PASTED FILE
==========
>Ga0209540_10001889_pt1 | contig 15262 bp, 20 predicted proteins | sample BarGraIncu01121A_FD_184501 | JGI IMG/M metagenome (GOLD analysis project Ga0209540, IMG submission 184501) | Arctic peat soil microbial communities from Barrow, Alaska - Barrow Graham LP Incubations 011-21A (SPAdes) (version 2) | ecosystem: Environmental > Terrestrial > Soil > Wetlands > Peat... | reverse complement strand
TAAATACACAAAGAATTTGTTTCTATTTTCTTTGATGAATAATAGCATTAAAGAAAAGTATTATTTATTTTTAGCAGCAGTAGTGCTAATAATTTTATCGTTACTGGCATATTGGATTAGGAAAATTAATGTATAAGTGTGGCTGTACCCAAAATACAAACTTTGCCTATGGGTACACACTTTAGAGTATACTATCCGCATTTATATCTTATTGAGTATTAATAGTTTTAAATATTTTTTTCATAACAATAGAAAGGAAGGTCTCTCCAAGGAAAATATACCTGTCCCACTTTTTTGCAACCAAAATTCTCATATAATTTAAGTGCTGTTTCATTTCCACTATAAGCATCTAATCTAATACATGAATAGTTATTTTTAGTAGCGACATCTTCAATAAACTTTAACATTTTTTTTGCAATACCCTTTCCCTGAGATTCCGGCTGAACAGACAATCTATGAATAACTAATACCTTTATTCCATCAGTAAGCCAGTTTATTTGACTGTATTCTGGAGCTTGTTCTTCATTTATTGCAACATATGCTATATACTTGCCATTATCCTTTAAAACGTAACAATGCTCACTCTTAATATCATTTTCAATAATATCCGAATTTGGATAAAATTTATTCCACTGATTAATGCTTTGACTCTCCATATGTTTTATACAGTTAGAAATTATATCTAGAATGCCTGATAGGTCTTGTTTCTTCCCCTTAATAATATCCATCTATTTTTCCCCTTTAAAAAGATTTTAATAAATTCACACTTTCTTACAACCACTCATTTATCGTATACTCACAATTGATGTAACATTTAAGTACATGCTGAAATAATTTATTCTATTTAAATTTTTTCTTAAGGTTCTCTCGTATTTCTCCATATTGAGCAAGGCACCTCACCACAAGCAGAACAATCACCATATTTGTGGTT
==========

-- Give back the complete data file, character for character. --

>Ga0209540_10001889_pt1 | contig 15262 bp, 20 predicted proteins | sample BarGraIncu01121A_FD_184501 | JGI IMG/M metagenome (GOLD analysis project Ga0209540, IMG submission 184501) | Arctic peat soil microbial communities from Barrow, Alaska - Barrow Graham LP Incubations 011-21A (SPAdes) (version 2) | ecosystem: Environmental > Terrestrial > Soil > Wetlands > Peat... | reverse complement strand
TAAATACACAAAGAATTTGTTTCTATTTTCTTTGATGAATAATAGCATTAAAGAAAAGTATTATTTATTTTTAGCAGCAGTAGTGCTAATAATTTTATCGTTACTGGCATATTGGATTAGGAAAATTAATGTATAAGTGTGGCTGTACCCAAAATACAAACTTTGCCTATGGGTACACACTTTAGAGTATACTATCCGCATTTATATCTTATTGAGTATTAATAGTTTTAAATATTTTTTTCATAACAATAGAAAGGAAGGTCTCTCCAAGGAAAATATACCTGTCCCACTTTTTTGCAACCAAAATTCTCATATAATTTAAGTGCTGTTTCATTTCCACTATAAGCATCTAATCTAATACATGAATAGTTATTTTTAGTAGCGACATCTTCAATAAACTTTAACATTTTTTTTGCAATACCCTTTCCCTGAGATTCCGGCTGAACAGACAATCTATGAATAACTAATACCTTTATTCCATCAGTAAGCCAGTTTATTTGACTGTATTCTGGAGCTTGTTCTTCATTTATTGCAACATATGCTATATACTTGCCATTATCCTTTAAAACGTAACAATGCTCACTCTTAATATCATTTTCAATAATATCCGAATTTGGATAAAATTTATTCCACTGATTAATGCTTTGACTCTCCATATGTTTTATACAGTTAGAAATTATATCTAGAATGCCTGATAGGTCTTGTTTCTTCCCCTTAATAATATCCATCTATTTTTCCCCTTTAAAAAGATTTTAATAAATTCACACTTTCTTACAACCACTCATTTATCGTATACTCACAATTGATGTAACATTTAAGTACATGCTGAAATAATTTATTCTATTTAAATTTTTTCTTAAGGTTCTCTCGTATTTCTCCATATTGAGCAAGGCACCTCACCACAAGCAGAACAATCACCATATTTGTGGTT